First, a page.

Sherman Hayes: Well actually we’re looking here and this is just a kiln, this is what-- after you’ve thrown the pot and applied the glaze?

Ben Owen: Yeah the- the whole batch of pots in this firing are uhm.. work that I’ve done over the past two weeks, and from there uh.. they go through a drying cycle. Then we actually fire them for the first firing in- in the electric kilns, and..

Sherman Hayes: Okay.

Ben Owen: ..this is where I’m bisk firing them. And then from there we glaze them uh.. depending on what kind of finish we want. And then we load them in the kiln. And we would just walk straight through this whole area becomes on brick and we can walk through, it’s just a channel to get in there. And then we load the kiln from the back to the front. And then we uh.. prepare the fire box in there with a grate system where air can come up through the..

Sherman Hayes: Uh-huh.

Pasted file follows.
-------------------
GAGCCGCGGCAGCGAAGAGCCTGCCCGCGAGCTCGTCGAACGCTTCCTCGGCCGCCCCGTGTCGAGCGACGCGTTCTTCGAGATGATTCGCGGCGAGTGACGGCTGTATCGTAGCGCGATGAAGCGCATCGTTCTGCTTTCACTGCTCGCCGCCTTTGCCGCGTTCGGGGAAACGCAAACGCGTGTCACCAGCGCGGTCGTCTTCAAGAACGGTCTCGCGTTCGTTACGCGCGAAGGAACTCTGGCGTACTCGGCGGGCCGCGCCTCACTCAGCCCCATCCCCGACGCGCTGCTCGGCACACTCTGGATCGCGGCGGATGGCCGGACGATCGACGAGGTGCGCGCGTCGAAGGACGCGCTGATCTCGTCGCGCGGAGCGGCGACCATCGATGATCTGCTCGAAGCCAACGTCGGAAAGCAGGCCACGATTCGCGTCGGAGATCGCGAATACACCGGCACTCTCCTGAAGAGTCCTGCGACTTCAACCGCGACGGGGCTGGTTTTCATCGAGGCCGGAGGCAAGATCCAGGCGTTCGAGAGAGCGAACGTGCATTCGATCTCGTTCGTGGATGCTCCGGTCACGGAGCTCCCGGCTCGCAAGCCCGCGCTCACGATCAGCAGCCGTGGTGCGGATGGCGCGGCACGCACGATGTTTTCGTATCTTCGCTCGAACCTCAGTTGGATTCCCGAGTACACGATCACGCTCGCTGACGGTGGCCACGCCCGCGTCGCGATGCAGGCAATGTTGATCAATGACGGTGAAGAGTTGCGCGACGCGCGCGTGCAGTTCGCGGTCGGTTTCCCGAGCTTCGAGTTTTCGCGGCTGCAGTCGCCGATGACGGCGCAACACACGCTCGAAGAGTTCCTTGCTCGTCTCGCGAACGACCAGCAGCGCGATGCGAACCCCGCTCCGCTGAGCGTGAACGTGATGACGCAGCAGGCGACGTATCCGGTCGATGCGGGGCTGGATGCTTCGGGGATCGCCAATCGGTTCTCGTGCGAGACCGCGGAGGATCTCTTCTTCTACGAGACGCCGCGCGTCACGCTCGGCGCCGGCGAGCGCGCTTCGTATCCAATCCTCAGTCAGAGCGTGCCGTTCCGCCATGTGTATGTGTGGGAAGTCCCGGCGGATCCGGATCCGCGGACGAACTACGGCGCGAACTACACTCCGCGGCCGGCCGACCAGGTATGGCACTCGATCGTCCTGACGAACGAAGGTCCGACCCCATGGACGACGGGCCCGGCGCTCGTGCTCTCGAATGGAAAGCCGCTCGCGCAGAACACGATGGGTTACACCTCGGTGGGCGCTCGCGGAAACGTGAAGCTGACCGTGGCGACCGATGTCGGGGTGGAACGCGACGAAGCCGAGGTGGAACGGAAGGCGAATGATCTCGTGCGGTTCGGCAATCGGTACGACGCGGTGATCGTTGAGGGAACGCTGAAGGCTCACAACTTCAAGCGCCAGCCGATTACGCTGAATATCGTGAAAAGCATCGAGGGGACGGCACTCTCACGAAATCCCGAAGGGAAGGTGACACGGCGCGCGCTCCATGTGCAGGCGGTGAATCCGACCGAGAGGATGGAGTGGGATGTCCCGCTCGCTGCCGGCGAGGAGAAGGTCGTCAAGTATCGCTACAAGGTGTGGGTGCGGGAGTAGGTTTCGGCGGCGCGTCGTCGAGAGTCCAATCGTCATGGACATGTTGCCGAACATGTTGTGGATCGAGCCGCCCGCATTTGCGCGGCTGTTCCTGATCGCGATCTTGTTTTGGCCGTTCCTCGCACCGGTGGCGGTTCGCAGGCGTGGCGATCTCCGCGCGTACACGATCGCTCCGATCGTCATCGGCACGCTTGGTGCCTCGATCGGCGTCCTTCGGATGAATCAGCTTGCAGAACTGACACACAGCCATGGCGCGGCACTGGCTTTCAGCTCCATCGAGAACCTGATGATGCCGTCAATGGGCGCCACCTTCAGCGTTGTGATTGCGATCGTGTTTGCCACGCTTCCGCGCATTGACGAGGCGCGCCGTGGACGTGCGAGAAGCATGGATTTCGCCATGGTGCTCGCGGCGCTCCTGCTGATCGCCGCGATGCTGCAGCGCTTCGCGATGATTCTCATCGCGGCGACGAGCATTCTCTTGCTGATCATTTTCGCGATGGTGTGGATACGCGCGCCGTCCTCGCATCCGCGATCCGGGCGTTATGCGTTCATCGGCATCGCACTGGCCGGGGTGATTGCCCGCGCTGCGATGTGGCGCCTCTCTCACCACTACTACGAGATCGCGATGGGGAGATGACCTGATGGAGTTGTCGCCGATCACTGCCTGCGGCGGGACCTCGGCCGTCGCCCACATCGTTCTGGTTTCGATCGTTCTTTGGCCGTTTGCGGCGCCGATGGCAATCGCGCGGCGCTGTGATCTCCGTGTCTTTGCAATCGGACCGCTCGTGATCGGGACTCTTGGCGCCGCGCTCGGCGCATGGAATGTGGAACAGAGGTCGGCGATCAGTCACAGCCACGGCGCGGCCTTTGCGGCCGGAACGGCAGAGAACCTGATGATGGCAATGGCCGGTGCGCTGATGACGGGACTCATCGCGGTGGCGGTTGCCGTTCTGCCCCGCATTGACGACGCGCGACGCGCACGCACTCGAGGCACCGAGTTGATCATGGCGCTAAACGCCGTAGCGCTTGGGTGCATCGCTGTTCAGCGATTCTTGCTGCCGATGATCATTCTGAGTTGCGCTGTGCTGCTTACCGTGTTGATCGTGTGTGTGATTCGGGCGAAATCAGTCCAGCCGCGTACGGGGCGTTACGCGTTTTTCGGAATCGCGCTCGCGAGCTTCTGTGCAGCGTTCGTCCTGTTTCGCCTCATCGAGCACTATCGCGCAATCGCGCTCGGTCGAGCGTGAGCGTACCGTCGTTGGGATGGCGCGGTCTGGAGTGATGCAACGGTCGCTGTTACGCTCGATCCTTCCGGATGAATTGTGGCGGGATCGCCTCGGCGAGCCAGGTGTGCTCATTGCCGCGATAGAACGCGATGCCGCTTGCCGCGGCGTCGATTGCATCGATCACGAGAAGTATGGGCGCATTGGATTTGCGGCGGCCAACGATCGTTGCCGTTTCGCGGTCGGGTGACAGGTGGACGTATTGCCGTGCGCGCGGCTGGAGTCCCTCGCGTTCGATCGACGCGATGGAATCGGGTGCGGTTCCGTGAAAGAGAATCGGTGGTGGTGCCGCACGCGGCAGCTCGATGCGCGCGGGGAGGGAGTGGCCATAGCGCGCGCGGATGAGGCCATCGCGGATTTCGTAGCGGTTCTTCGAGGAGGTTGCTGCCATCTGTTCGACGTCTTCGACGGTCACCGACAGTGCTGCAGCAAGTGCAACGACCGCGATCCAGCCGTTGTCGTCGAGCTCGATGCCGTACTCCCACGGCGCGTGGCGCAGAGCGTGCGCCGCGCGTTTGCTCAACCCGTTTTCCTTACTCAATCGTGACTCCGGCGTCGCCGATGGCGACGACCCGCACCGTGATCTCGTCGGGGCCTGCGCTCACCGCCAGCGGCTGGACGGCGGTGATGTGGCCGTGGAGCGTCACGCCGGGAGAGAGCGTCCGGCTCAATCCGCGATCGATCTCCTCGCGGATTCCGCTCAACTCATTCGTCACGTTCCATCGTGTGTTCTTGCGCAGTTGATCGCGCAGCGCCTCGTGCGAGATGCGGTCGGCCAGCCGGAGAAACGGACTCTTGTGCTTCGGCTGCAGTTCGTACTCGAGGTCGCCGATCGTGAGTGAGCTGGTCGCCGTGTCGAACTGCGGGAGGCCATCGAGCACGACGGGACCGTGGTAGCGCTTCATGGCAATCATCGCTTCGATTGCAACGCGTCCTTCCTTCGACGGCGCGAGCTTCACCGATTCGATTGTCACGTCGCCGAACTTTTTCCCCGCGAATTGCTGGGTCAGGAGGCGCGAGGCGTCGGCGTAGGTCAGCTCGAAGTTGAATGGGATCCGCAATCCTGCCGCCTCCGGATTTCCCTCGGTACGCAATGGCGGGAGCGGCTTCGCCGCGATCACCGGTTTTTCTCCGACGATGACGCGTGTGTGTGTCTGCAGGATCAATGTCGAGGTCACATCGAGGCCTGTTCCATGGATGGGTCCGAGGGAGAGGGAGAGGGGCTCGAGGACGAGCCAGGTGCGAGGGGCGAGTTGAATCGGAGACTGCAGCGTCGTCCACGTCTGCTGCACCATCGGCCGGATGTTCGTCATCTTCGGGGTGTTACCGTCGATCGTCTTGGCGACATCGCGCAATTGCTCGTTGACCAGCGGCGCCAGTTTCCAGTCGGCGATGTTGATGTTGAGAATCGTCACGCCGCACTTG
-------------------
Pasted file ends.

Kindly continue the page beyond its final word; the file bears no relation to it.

Ben Owen: ..block and supply air to the- to the fire. And then we brick up the door and then we just have this door on a counter weight..

Sherman Hayes: Oh..

Ben Owen: ..where we can open it and then we can, as you’ll see in a minute, when we throw the wood in.

Sherman Hayes: And what kind of temperature? You’ve got a little device up here, is that your temperature right there?

Ben Owen: Yeah. It’s- it’s you know..

Sherman Hayes: Close.

Ben Owen: a little bit. It’s actually a little bit warmer then that.

Sherman Hayes: Uh-huh.

Ben Owen: And uhm.. we’re-- our goal is to reach around twenty-four hundred degrees Fahrenheit. But it’s about twenty-three f- fifty. Twenty-three twenty-five, twenty-three fifty right now.

Sherman Hayes: And I see behind you all your wood. Is this oak mainly? Or what do you burn in there?